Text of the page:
I am in the same boat as Charlie, I have made in the region of 100 purchases and haven’t (or ever will) purchase a “multi-purpose” theme and my reasons are:
1) They are bloated – everyone I have used (for clients who have already bought them), the websites are slow, require caching plugins to manage them. Now if I use one of Tom’s themes, it runs quick as lightning and needs no caching done.
2) They are a pain to use – from a user point of view, they are an absolute nightmare to manage, 500+ option panel options
3) They bundle all the top plugins from Codecanyon to make the theme seem good, but again it causes #1 and #2, why do I need 5 types of slider, 6 different header styles and 6 different homepages?
When I am buying a theme, I am buying for a specific website e.g. I did one last week for an event, I chose a theme which was made for events, it had all the features I need but didn’t have any bloat.
I am not interested in how many designs you can have, I am buying a theme for a specific purpose so 6 header styles don’t matter to me. I can modify it if I need to.
The problem is the buyers of multi-purpose themes are unlikely to understand design, coding or anything web related, they are either starting a “web design” business and want a theme to use for their clients, or they are building a website for their own use. These people see 60 theme demos and think I need that but then spend 6 weeks getting to grips with the theme to be able to build something that resembles what they want. Now my clients don’t want me to spend 6 weeks building a theme, they want it within a week (hence why I am buying a theme) and they want it done as quickly as possible.
The multi-purpose themes serve a purpose for noob buyers, but they need to be more expensive, $100, so they are put out of reach of buyers, they will look for the quality rather than the quantity. These big themes are ruining the WP eco system, it’s a race to the bottom, who can add more plugins, features or demos. It’s getting stupid, a theme is supposed to be a specific use.
Good luck to the guys who spends 8 months building a massive theme, I will always support authors who provide small, niche themes which serve my projects purpose.
I may actually go and buy one of Tom’s themes now because he is a fellow Brit and because his themes are awesome
I agree it’s a rip off tax thepainterman but it’s down to greedy corporations basing themselves in tax havens why this has been introduced.
Amazon, Apple, Google, Starbucks are all at it, making a lot of money in countries but sending the proceeds abroad to reduce their tax bill. In the UK Amazon pay no tax as their sales are recorded in Luxembourg and not the UK,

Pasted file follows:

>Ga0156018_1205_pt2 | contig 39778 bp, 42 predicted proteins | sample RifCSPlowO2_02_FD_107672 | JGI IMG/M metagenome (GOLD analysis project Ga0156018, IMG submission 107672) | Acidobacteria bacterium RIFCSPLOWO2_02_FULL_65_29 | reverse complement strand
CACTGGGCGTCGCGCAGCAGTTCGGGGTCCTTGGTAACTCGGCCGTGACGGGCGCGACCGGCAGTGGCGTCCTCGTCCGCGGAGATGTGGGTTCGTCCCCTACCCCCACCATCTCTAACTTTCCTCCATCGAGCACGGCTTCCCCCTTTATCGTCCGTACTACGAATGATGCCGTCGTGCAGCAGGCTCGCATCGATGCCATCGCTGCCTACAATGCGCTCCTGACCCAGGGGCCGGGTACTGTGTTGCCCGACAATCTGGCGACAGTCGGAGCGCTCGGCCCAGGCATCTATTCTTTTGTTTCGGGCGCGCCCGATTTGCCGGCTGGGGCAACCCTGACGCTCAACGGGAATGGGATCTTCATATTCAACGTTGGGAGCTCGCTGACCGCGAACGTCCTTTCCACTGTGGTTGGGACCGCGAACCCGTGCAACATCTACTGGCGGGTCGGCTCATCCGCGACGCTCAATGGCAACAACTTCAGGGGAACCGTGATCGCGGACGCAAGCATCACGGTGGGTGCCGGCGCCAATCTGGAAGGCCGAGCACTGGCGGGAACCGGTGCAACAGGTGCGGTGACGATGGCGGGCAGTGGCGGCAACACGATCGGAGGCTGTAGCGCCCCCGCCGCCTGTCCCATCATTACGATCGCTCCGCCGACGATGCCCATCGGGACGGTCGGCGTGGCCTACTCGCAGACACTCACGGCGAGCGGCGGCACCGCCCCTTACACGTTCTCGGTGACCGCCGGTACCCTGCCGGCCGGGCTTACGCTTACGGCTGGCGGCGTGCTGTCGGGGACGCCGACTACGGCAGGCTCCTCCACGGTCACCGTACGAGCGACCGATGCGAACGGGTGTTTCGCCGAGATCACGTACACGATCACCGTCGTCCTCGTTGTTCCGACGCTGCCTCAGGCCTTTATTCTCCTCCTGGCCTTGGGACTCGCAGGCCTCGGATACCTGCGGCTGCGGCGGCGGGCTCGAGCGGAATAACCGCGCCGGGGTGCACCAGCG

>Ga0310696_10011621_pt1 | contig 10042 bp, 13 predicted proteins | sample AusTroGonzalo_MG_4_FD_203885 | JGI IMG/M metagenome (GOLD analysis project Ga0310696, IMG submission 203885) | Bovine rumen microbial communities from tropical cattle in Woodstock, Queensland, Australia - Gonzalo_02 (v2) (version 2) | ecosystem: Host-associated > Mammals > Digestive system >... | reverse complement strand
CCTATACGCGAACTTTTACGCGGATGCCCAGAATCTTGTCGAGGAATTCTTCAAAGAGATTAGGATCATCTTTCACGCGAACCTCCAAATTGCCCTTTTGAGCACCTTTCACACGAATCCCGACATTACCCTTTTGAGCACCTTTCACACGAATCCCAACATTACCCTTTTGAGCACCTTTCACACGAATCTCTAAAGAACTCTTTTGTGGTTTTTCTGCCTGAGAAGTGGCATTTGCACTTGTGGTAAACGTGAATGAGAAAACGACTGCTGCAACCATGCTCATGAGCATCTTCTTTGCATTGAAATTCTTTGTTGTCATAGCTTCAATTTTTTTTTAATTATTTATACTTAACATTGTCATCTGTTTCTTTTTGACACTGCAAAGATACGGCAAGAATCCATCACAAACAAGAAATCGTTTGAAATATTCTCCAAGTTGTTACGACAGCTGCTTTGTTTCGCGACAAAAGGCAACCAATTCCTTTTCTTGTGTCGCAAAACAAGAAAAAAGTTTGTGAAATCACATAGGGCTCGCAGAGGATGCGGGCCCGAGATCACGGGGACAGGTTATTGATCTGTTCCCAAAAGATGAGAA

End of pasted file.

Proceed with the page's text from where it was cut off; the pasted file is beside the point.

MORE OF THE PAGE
anymore thoughts? The more people who comment, the more chance we have of Envato replying
just downloaded it, but it doesn’t say anywhere that it’s the new version.
It won’t do but the item was updated on the 4th November, so I am guessing this is the new version, you can also check the changelog file which may be in the zip file. The easiest way to check what version a WP theme is, look in the zip file for the style.css and it should have the version number near the top of the document
It’s still for sale on Themeforest so it should still be in your downloads, are you logged into the right account?
Unfortunately no one can help with account issues, you will need to contact Envato support and they will be able to help, but they are under a lot of tickets so your ticket may take upto a week to get a reply.
As requested by Kingdog here I am opening this thread for members to discuss a big issue at the moment, who is the real seller?
Envato say the author is the seller and they are the middleman but all the money trails lead back to Envato, so who do you think is the seller?
I wrote a post on my thoughts here
Sadly it seems that any CEO can be corrupted, no matter the “community spirit” that they preach.
Like it or not, Envato are now classed as a large business and therefor have to play with the big boys but I don’t think Collis has been corrupted but is being advised by lawyers / accountants who are used to working with large corporations who want to reduce their tax bills.
Unfortunately this is going against everyrhing which Collis has said for the last 6 years and is creating a lot of issues which need to be sorted. It’s clear Envato are in a period of change (of structure) but they need to define what they want to be, and sort the processes out before the floor begins to fall.